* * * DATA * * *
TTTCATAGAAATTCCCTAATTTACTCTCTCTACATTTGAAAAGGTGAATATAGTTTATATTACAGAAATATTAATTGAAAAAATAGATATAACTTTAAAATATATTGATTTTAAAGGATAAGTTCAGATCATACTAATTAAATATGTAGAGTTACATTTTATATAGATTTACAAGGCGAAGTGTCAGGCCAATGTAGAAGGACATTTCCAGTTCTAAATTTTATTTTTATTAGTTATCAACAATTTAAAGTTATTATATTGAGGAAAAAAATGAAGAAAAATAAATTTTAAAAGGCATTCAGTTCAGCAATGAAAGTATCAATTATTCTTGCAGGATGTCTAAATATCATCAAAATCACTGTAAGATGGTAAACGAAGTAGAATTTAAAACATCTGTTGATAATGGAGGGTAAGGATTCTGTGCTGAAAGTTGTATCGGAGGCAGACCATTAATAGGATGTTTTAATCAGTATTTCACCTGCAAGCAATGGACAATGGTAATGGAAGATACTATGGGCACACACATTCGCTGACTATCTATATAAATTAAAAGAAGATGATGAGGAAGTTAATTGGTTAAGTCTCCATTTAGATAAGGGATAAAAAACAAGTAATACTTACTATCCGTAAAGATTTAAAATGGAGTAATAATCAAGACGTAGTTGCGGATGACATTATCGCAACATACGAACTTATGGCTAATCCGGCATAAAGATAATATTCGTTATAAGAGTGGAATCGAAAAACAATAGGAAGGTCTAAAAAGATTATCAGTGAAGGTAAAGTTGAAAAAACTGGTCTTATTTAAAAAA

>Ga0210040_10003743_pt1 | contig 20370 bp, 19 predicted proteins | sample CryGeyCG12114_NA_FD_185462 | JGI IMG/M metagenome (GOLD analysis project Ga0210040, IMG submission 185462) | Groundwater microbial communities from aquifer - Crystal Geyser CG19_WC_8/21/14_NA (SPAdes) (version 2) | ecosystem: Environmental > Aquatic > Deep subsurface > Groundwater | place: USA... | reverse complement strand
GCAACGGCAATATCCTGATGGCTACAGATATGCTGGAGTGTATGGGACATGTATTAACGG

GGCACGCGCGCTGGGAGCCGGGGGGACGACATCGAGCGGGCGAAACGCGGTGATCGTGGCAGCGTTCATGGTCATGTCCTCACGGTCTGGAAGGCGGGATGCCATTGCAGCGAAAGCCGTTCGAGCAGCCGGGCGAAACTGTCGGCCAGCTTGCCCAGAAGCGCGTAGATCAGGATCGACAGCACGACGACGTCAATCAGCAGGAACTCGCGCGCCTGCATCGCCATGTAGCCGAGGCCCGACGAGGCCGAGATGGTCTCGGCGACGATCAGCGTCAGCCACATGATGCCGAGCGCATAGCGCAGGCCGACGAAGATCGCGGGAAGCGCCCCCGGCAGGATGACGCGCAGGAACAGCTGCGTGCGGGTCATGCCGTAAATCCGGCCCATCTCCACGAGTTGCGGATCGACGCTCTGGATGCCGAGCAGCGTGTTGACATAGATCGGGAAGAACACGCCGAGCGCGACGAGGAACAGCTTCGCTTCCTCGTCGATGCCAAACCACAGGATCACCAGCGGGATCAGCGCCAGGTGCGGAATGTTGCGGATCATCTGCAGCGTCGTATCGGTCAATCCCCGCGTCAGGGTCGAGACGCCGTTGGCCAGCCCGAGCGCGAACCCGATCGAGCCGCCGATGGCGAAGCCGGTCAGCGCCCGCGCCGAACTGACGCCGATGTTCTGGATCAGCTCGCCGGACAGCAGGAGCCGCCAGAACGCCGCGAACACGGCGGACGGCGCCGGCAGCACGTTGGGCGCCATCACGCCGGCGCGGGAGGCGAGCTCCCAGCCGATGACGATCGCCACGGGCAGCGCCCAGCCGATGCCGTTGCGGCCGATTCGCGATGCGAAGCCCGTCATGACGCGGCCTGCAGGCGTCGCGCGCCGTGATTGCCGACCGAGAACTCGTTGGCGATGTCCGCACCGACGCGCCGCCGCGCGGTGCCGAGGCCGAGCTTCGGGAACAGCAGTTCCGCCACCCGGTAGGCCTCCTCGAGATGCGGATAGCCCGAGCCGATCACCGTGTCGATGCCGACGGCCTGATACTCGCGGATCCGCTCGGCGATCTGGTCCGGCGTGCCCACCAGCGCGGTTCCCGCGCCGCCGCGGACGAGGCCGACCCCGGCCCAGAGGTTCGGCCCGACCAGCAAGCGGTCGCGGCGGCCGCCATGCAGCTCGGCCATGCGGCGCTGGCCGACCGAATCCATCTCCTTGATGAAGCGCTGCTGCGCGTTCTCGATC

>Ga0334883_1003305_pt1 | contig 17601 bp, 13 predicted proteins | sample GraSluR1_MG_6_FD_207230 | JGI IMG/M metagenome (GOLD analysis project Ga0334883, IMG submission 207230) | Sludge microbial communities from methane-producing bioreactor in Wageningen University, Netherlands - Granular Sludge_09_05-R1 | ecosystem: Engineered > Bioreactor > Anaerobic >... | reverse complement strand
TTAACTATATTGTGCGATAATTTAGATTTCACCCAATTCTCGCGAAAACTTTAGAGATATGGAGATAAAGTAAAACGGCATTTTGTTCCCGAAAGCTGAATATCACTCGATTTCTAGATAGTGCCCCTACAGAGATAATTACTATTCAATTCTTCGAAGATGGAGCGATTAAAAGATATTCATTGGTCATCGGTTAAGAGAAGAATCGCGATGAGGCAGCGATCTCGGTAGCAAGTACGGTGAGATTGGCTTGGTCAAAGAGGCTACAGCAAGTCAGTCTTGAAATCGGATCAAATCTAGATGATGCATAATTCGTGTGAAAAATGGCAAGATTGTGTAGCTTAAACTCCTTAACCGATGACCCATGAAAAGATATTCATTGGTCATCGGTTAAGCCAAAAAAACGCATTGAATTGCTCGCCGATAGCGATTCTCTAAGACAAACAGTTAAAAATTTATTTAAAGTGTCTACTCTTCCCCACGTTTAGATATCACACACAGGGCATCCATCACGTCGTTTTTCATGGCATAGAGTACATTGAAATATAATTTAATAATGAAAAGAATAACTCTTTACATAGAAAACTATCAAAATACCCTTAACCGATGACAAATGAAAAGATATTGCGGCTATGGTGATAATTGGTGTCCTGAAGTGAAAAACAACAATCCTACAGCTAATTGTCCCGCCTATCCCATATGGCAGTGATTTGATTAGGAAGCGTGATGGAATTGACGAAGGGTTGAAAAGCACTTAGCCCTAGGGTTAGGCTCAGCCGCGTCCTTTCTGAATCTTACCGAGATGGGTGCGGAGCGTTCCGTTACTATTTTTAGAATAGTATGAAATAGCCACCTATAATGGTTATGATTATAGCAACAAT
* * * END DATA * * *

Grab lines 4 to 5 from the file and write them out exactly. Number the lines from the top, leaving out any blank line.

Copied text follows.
GGCACGCGCGCTGGGAGCCGGGGGGACGACATCGAGCGGGCGAAACGCGGTGATCGTGGCAGCGTTCATGGTCATGTCCTCACGGTCTGGAAGGCGGGATGCCATTGCAGCGAAAGCCGTTCGAGCAGCCGGGCGAAACTGTCGGCCAGCTTGCCCAGAAGCGCGTAGATCAGGATCGACAGCACGACGACGTCAATCAGCAGGAACTCGCGCGCCTGCATCGCCATGTAGCCGAGGCCCGACGAGGCCGAGATGGTCTCGGCGACGATCAGCGTCAGCCACATGATGCCGAGCGCATAGCGCAGGCCGACGAAGATCGCGGGAAGCGCCCCCGGCAGGATGACGCGCAGGAACAGCTGCGTGCGGGTCATGCCGTAAATCCGGCCCATCTCCACGAGTTGCGGATCGACGCTCTGGATGCCGAGCAGCGTGTTGACATAGATCGGGAAGAACACGCCGAGCGCGACGAGGAACAGCTTCGCTTCCTCGTCGATGCCAAACCACAGGATCACCAGCGGGATCAGCGCCAGGTGCGGAATGTTGCGGATCATCTGCAGCGTCGTATCGGTCAATCCCCGCGTCAGGGTCGAGACGCCGTTGGCCAGCCCGAGCGCGAACCCGATCGAGCCGCCGATGGCGAAGCCGGTCAGCGCCCGCGCCGAACTGACGCCGATGTTCTGGATCAGCTCGCCGGACAGCAGGAGCCGCCAGAACGCCGCGAACACGGCGGACGGCGCCGGCAGCACGTTGGGCGCCATCACGCCGGCGCGGGAGGCGAGCTCCCAGCCGATGACGATCGCCACGGGCAGCGCCCAGCCGATGCCGTTGCGGCCGATTCGCGATGCGAAGCCCGTCATGACGCGGCCTGCAGGCGTCGCGCGCCGTGATTGCCGACCGAGAACTCGTTGGCGATGTCCGCACCGACGCGCCGCCGCGCGGTGCCGAGGCCGAGCTTCGGGAACAGCAGTTCCGCCACCCGGTAGGCCTCCTCGAGATGCGGATAGCCCGAGCCGATCACCGTGTCGATGCCGACGGCCTGATACTCGCGGATCCGCTCGGCGATCTGGTCCGGCGTGCCCACCAGCGCGGTTCCCGCGCCGCCGCGGACGAGGCCGACCCCGGCCCAGAGGTTCGGCCCGACCAGCAAGCGGTCGCGGCGGCCGCCATGCAGCTCGGCCATGCGGCGCTGGCCGACCGAATCCATCTCCTTGATGAAGCGCTGCTGCGCGTTCTCGATC

>Ga0334883_1003305_pt1 | contig 17601 bp, 13 predicted proteins | sample GraSluR1_MG_6_FD_207230 | JGI IMG/M metagenome (GOLD analysis project Ga0334883, IMG submission 207230) | Sludge microbial communities from methane-producing bioreactor in Wageningen University, Netherlands - Granular Sludge_09_05-R1 | ecosystem: Engineered > Bioreactor > Anaerobic >... | reverse complement strand